Intelligent Technologies Hold Key To Greener Buildings

The Deutsche Bank LEED Platinum Towers in Frankfurt
By Karl Griffith, Director of Enterprise Markets at Graybar

A debate is a brewing in green-building circles as architects, engineers and designers consider what it means to incorporate intelligent-building elements into sustainable, “green” structures.

Since taking off in the early 2000s, the green building movement has made great progress. By 2013, LEED-registered projects are forecastedto make up 20 to 25 percent of all new building projects in the United States. And momentum is also building in existing facilities, where green retrofits are expected to comprise 30 percent of all commercial projects by 2014.

But these projects can and should be greener. What we need is better integration between the “green” (aka sustainable) and “intelligent” schools of thought to move sustainable buildings to the next level.

Today, sustainable buildings and intelligent buildings are not synonymous.

Green buildings – with their focus on environmental responsibility, sustainable planning and resource efficiency – may have elements like indigenous landscaping, recycled carpeting materials, and zero-flush toilets. But they can lack automated HVAC and lighting processes that could provide greater energy savings.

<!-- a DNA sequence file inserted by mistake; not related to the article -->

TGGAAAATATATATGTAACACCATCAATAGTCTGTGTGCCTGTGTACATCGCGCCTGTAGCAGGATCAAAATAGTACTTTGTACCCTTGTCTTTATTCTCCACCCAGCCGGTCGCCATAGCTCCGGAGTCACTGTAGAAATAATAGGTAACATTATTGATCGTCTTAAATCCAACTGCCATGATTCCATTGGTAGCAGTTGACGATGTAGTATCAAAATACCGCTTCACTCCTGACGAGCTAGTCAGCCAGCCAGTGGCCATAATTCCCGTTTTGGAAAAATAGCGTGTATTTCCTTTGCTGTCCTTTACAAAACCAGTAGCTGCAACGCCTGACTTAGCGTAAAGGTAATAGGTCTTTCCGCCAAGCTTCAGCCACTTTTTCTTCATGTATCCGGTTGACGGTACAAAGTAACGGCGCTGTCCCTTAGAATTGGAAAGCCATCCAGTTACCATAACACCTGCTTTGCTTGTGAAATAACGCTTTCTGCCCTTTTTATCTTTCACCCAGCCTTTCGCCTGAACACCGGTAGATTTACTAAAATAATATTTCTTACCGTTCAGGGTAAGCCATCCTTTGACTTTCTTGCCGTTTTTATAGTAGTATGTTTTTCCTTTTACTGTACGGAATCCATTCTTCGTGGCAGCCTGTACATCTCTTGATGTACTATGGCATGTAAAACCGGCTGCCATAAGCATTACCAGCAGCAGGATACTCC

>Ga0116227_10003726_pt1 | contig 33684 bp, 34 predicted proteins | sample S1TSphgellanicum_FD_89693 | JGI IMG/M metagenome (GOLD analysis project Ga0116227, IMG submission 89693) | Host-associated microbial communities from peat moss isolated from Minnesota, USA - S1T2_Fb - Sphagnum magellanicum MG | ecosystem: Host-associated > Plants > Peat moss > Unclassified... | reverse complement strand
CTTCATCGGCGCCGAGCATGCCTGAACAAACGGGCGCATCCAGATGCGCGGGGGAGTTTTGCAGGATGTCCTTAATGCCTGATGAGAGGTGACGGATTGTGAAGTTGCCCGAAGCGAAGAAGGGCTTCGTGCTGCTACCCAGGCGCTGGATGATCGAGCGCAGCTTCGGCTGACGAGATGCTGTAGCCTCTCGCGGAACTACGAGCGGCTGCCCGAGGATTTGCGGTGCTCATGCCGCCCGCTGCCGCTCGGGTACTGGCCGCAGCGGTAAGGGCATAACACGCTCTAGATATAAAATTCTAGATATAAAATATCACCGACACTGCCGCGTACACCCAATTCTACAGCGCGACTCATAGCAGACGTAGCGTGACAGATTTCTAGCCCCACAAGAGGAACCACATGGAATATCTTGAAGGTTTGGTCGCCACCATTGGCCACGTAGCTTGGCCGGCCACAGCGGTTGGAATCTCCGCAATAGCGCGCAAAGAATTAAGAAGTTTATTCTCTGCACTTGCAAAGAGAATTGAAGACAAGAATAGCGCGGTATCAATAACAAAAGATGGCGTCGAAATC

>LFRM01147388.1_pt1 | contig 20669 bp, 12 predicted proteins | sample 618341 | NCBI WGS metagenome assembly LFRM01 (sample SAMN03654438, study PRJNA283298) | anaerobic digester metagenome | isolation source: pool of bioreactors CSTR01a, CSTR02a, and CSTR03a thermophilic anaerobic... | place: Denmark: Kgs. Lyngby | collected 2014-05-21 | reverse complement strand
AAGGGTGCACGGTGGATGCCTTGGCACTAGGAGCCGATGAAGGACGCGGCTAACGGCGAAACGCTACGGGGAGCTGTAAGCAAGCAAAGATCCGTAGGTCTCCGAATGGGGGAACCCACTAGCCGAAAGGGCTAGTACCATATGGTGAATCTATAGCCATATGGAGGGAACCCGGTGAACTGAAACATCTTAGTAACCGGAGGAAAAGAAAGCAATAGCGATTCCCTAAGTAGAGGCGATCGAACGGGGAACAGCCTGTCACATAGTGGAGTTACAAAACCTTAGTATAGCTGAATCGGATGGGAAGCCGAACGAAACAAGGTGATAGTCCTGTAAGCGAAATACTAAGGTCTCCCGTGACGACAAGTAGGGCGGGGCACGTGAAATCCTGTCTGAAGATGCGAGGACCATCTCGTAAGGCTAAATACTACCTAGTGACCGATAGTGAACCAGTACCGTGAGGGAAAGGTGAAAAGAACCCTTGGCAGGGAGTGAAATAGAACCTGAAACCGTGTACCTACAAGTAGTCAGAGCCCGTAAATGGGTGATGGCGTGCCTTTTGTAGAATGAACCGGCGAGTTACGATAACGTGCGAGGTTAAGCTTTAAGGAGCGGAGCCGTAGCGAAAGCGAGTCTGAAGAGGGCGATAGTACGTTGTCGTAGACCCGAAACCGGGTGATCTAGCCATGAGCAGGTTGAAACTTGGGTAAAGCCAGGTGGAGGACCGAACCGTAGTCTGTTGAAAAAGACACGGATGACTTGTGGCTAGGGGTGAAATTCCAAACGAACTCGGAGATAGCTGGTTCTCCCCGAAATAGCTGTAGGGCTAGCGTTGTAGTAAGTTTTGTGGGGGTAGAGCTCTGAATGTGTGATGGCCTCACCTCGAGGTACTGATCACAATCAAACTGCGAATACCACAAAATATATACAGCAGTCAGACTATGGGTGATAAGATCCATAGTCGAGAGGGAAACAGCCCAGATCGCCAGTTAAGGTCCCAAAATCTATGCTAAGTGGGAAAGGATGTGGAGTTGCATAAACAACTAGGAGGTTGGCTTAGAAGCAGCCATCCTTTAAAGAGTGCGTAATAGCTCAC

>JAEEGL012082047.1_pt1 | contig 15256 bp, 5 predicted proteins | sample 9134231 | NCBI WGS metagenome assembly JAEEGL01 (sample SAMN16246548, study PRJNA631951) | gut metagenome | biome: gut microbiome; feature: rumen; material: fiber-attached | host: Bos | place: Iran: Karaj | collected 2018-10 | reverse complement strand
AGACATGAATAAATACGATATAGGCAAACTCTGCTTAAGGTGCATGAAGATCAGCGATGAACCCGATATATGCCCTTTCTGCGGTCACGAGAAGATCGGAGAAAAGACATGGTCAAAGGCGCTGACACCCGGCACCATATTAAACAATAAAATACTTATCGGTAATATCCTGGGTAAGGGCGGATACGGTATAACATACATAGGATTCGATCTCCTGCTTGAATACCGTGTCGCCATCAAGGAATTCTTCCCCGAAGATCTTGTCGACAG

By contrast, an intelligent building may combine its security systems with its voice and data systems, but it still may emit more than its fair share of CO2.

A cohesive strategy can benefit both sides, resulting in skylines speckled with what the Continental Automated Buildings Association calls bright green buildings.  These structures blend intelligence, sustainability and profitability together to help businesses meet their financial and environmental goals.

This means businesses have better ways to control their cost consumption with smart metering and wireless monitoring devices that track energy and water usage.  Workplace safety and productivity are enhanced with a simple swipe of a keycard that welcomes an employee into the building and then powers up the lights and computer while he or she comes up in the elevator. And building upkeep is easier – and cheaper – to maintain when more sustainable supplies, such as CFL light bulbs, can last longer than traditional maintenance supplies.

This all starts with convergence. Not just green-intelligent convergence, but technologic convergence.  Consider how much more visibility, energy savings and operational improvements a business can realize by consolidating its entire communication, security, energy management, and climate and lighting systems onto one single IP network.

The potential benefits of sustainable design are clear: reduced waste, fewer emissions, improved efficiency, and lower costs.  When integrated with smart technologies, sustainable buildings should also see streamlined IT communication systems and simplified HVAC, security and lighting processes.

Today’s smart technologies hold the key for building tomorrow’s greener buildings. It’s time for the commercial building industry – from architects and engineers to builders and technology designers – to take a unified step towards next-generation sustainable building.

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